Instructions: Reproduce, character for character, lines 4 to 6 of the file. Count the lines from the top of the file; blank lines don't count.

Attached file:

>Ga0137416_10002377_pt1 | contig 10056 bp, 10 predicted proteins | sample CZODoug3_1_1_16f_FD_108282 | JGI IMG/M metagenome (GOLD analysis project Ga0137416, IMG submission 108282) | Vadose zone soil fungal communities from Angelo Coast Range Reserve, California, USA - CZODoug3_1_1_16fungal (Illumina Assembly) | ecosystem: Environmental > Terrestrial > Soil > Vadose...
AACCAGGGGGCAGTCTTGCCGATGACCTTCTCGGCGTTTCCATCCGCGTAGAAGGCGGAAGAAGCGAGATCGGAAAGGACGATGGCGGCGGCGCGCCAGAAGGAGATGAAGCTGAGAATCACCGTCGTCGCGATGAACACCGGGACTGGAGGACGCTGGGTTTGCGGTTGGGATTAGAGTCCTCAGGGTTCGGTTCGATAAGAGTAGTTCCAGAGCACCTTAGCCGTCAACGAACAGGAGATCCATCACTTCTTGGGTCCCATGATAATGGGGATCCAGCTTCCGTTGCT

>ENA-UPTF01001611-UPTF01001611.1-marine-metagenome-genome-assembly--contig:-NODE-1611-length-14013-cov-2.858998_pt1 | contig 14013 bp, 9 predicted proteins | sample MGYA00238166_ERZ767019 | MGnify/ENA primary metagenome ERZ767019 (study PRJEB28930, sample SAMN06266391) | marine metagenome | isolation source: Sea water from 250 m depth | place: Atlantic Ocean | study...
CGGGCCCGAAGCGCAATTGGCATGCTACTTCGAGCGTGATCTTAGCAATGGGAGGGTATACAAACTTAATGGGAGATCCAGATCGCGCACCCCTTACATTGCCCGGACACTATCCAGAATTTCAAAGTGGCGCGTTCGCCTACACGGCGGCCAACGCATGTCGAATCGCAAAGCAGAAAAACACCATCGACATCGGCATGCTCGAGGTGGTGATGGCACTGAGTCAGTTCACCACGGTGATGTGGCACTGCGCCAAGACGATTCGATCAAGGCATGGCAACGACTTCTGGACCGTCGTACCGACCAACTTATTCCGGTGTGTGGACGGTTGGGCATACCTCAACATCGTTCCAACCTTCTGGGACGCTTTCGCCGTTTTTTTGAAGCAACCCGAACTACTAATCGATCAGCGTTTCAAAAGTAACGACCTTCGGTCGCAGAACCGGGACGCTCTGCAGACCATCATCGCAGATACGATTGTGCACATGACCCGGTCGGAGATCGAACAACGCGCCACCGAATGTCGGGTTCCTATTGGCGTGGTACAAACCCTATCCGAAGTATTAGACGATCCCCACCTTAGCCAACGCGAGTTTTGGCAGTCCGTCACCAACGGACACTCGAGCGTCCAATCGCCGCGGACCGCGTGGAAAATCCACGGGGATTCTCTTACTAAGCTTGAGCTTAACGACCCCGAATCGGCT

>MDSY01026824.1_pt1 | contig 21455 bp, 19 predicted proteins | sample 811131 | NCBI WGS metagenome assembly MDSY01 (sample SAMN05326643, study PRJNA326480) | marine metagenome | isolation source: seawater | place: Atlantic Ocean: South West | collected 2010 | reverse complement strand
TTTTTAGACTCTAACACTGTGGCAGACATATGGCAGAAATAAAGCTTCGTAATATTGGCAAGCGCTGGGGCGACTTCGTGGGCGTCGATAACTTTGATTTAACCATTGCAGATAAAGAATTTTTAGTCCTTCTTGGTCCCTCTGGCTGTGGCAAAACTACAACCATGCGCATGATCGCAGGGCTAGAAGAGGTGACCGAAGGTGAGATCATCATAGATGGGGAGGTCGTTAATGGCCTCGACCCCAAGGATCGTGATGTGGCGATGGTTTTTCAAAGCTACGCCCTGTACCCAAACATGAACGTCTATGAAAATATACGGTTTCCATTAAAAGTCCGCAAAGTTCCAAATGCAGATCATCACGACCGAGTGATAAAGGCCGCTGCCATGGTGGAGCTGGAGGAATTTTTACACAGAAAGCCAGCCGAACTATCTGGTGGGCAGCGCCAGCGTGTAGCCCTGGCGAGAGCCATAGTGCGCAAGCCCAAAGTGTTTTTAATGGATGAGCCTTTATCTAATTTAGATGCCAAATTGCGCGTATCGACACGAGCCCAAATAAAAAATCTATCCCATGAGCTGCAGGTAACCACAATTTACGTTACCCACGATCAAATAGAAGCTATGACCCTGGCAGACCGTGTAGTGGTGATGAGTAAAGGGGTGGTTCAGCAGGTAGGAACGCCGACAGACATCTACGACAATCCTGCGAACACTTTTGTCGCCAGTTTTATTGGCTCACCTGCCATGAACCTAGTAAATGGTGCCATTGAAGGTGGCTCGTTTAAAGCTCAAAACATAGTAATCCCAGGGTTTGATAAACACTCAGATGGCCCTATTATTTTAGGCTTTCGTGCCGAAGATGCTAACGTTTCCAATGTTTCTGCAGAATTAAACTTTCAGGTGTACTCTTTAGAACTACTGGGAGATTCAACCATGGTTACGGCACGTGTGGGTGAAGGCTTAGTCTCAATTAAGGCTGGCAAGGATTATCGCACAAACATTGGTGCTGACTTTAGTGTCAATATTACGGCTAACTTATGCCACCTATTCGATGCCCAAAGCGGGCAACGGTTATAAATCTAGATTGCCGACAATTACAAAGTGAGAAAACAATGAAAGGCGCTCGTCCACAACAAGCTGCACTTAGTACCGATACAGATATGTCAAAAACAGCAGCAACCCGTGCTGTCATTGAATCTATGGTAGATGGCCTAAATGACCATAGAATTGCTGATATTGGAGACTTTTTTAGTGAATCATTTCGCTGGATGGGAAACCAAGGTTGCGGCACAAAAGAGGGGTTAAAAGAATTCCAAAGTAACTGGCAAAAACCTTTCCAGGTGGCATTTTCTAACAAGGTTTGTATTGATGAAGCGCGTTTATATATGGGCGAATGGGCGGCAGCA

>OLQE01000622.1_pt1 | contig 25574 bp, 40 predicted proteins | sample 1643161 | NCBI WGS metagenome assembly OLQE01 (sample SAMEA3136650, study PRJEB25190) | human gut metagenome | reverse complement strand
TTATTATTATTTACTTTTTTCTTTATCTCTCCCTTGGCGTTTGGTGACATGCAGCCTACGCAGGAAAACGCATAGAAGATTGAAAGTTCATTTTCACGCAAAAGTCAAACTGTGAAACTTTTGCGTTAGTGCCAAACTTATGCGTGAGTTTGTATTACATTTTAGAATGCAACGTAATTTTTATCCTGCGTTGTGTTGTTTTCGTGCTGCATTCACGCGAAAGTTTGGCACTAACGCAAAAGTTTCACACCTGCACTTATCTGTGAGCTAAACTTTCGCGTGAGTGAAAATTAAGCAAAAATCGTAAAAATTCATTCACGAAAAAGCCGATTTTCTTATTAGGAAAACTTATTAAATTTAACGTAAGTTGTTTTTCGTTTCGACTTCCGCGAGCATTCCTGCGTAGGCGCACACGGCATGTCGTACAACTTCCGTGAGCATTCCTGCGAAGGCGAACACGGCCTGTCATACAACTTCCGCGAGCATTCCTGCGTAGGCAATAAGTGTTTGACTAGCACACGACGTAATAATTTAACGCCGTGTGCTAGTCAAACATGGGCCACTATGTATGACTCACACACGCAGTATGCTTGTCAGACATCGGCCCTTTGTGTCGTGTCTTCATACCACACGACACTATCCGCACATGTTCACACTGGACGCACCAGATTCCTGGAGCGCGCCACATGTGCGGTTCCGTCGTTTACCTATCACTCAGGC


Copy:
CGGGCCCGAAGCGCAATTGGCATGCTACTTCGAGCGTGATCTTAGCAATGGGAGGGTATACAAACTTAATGGGAGATCCAGATCGCGCACCCCTTACATTGCCCGGACACTATCCAGAATTTCAAAGTGGCGCGTTCGCCTACACGGCGGCCAACGCATGTCGAATCGCAAAGCAGAAAAACACCATCGACATCGGCATGCTCGAGGTGGTGATGGCACTGAGTCAGTTCACCACGGTGATGTGGCACTGCGCCAAGACGATTCGATCAAGGCATGGCAACGACTTCTGGACCGTCGTACCGACCAACTTATTCCGGTGTGTGGACGGTTGGGCATACCTCAACATCGTTCCAACCTTCTGGGACGCTTTCGCCGTTTTTTTGAAGCAACCCGAACTACTAATCGATCAGCGTTTCAAAAGTAACGACCTTCGGTCGCAGAACCGGGACGCTCTGCAGACCATCATCGCAGATACGATTGTGCACATGACCCGGTCGGAGATCGAACAACGCGCCACCGAATGTCGGGTTCCTATTGGCGTGGTACAAACCCTATCCGAAGTATTAGACGATCCCCACCTTAGCCAACGCGAGTTTTGGCAGTCCGTCACCAACGGACACTCGAGCGTCCAATCGCCGCGGACCGCGTGGAAAATCCACGGGGATTCTCTTACTAAGCTTGAGCTTAACGACCCCGAATCGGCT

>MDSY01026824.1_pt1 | contig 21455 bp, 19 predicted proteins | sample 811131 | NCBI WGS metagenome assembly MDSY01 (sample SAMN05326643, study PRJNA326480) | marine metagenome | isolation source: seawater | place: Atlantic Ocean: South West | collected 2010 | reverse complement strand
TTTTTAGACTCTAACACTGTGGCAGACATATGGCAGAAATAAAGCTTCGTAATATTGGCAAGCGCTGGGGCGACTTCGTGGGCGTCGATAACTTTGATTTAACCATTGCAGATAAAGAATTTTTAGTCCTTCTTGGTCCCTCTGGCTGTGGCAAAACTACAACCATGCGCATGATCGCAGGGCTAGAAGAGGTGACCGAAGGTGAGATCATCATAGATGGGGAGGTCGTTAATGGCCTCGACCCCAAGGATCGTGATGTGGCGATGGTTTTTCAAAGCTACGCCCTGTACCCAAACATGAACGTCTATGAAAATATACGGTTTCCATTAAAAGTCCGCAAAGTTCCAAATGCAGATCATCACGACCGAGTGATAAAGGCCGCTGCCATGGTGGAGCTGGAGGAATTTTTACACAGAAAGCCAGCCGAACTATCTGGTGGGCAGCGCCAGCGTGTAGCCCTGGCGAGAGCCATAGTGCGCAAGCCCAAAGTGTTTTTAATGGATGAGCCTTTATCTAATTTAGATGCCAAATTGCGCGTATCGACACGAGCCCAAATAAAAAATCTATCCCATGAGCTGCAGGTAACCACAATTTACGTTACCCACGATCAAATAGAAGCTATGACCCTGGCAGACCGTGTAGTGGTGATGAGTAAAGGGGTGGTTCAGCAGGTAGGAACGCCGACAGACATCTACGACAATCCTGCGAACACTTTTGTCGCCAGTTTTATTGGCTCACCTGCCATGAACCTAGTAAATGGTGCCATTGAAGGTGGCTCGTTTAAAGCTCAAAACATAGTAATCCCAGGGTTTGATAAACACTCAGATGGCCCTATTATTTTAGGCTTTCGTGCCGAAGATGCTAACGTTTCCAATGTTTCTGCAGAATTAAACTTTCAGGTGTACTCTTTAGAACTACTGGGAGATTCAACCATGGTTACGGCACGTGTGGGTGAAGGCTTAGTCTCAATTAAGGCTGGCAAGGATTATCGCACAAACATTGGTGCTGACTTTAGTGTCAATATTACGGCTAACTTATGCCACCTATTCGATGCCCAAAGCGGGCAACGGTTATAAATCTAGATTGCCGACAATTACAAAGTGAGAAAACAATGAAAGGCGCTCGTCCACAACAAGCTGCACTTAGTACCGATACAGATATGTCAAAAACAGCAGCAACCCGTGCTGTCATTGAATCTATGGTAGATGGCCTAAATGACCATAGAATTGCTGATATTGGAGACTTTTTTAGTGAATCATTTCGCTGGATGGGAAACCAAGGTTGCGGCACAAAAGAGGGGTTAAAAGAATTCCAAAGTAACTGGCAAAAACCTTTCCAGGTGGCATTTTCTAACAAGGTTTGTATTGATGAAGCGCGTTTATATATGGGCGAATGGGCGGCAGCA